Engrossed in the profound paleontological implications of the most ancient phylum arthropoda, Northeastern Italian death metal quintet Inverted Matter once again concerned themselves with science fictive treatment of the wild speciation of the trilobite on their second full-length album. Though they are definitely not referencing the antagonistic sentient warship from the latter two thirds of the Mass Effect trilogy with its title, ‘Harbinger‘ nonetheless feels indebted to the tradition of sci-fi media presenting earliest dated specimens as entirely alien lifeforms, imagining a great unknown within a lighter grey spot in human knowledge. Curiosity piquing as all of that’ll be to some, most folks will show up for this finely crafted sophomore release for its notably surreal yet still fully readable form of tangentially ‘old school’ influenced yet brutally delivered progressive death metal.
Inverted Matter would likely prefer we treat the past forms of their project as exactly that, passed-along stages which featured different folks in pursuit of different goals beyond a blanket consideration for abnormal death metal ideas. Yes, it all adds up to the greater consciousness served and all of it relevant to death metal but their demo as Cyanide Christ and two full-lengths as Inverted are only somewhat relevant to their station today. It doesn’t bode well that I couldn’t find the first LP from Inverted for reference but hey, that’ll have to be the most clear sign that the artist would rather move along and show their best face within more recent works. The most relevant point of evolutionary linkage between past and present to be found lands within the brutal blackened death swings of ‘The Age of Harvest‘ (2015) wherein guitarist Andrea Tocchetto‘s future work was well-prophesied in its strangely accented swerving. Otherwise, fossil records are inconclusive thus far.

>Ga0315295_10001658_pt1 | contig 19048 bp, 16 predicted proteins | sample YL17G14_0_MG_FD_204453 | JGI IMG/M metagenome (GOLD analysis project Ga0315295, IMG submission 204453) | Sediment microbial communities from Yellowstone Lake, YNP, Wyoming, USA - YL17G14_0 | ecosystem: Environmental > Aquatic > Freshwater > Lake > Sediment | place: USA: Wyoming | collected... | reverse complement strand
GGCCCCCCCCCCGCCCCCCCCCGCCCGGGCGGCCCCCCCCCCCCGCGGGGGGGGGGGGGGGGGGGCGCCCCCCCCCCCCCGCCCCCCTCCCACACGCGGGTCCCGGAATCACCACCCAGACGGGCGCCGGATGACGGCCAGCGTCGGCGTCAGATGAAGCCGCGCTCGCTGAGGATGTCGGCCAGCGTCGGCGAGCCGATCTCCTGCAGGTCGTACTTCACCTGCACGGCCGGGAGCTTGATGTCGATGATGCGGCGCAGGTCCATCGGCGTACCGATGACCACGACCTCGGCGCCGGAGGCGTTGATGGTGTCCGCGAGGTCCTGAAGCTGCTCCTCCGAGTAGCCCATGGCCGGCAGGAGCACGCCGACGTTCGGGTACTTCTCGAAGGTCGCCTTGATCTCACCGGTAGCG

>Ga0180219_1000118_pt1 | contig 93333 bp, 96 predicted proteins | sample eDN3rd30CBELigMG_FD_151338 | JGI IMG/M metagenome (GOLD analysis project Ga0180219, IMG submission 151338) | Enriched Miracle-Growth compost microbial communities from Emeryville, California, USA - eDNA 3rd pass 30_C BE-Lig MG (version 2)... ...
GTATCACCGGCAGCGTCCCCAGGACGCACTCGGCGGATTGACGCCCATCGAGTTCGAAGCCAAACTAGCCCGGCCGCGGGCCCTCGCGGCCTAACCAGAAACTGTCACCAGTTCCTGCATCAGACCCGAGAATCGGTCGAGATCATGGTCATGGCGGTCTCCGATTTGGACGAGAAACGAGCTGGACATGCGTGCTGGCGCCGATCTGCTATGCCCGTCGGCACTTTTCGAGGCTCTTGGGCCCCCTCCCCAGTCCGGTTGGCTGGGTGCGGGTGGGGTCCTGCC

The reinvigoration, evolution and re-branding that Inverted Matter proposed back in 2017 with their debut full-length ‘Detach‘ wasn’t immediately noticed or all that different from the previous record, similarly loud and brash in presentation but certainly leaning into dreary psychedelic and progressive death metal waft in a successful way. The featured session work from ex-Suffocation drummer Mike Smith was eventually a strong enough selling point when I’d caught wind of that debut as it was reissued (with far better visual presentation) in 2019; Despite my efforts to find precedence and meaningful continuity between the past and present day vision of Inverted Matter my expedition would bear an unusually null result. I’d generally recommend the reissue of ‘Detach‘ in preparatory contrast with its superior follow-up but the value of context in this case is moderate if you are instead better prepared to recognize the species we are dealing with.
‘Harbinger‘ is one part brutally mechanical turn of the millennium-bound ‘old school’ death metal pulse and another part moderne psyched-out and moderately progressive death metal with a certain reasonable standard of creative drift employed. No, I don’t mean to suggest that this record sounds like Mithras in any direct sense but that it will appeal to folks interested in similar extremes of atmosphere alongside occasionally performative brutality. They’ve not developed the cushy, confident sway of bands like Cadaveric Fumes but rather something a bit closer to certain releases from Execration with deeper turns taken into dissonant and brutal influences a la certain Cosmic Putrefaction and Ulcerate releases. The effect of the full listen is fairly straight forward at a glance yet the exaggerative coloration given to a few key pieces ultimately convinces they’re onto a somewhat unique extrapolation of both classic and modern avant-garde/technical death metal ideals herein. There are many layers to reveal within the excitable, often mad-paced and jumbled energy of the listening experience but all of it worthwhile for those seeking a brutal hand applied to weirding death metal.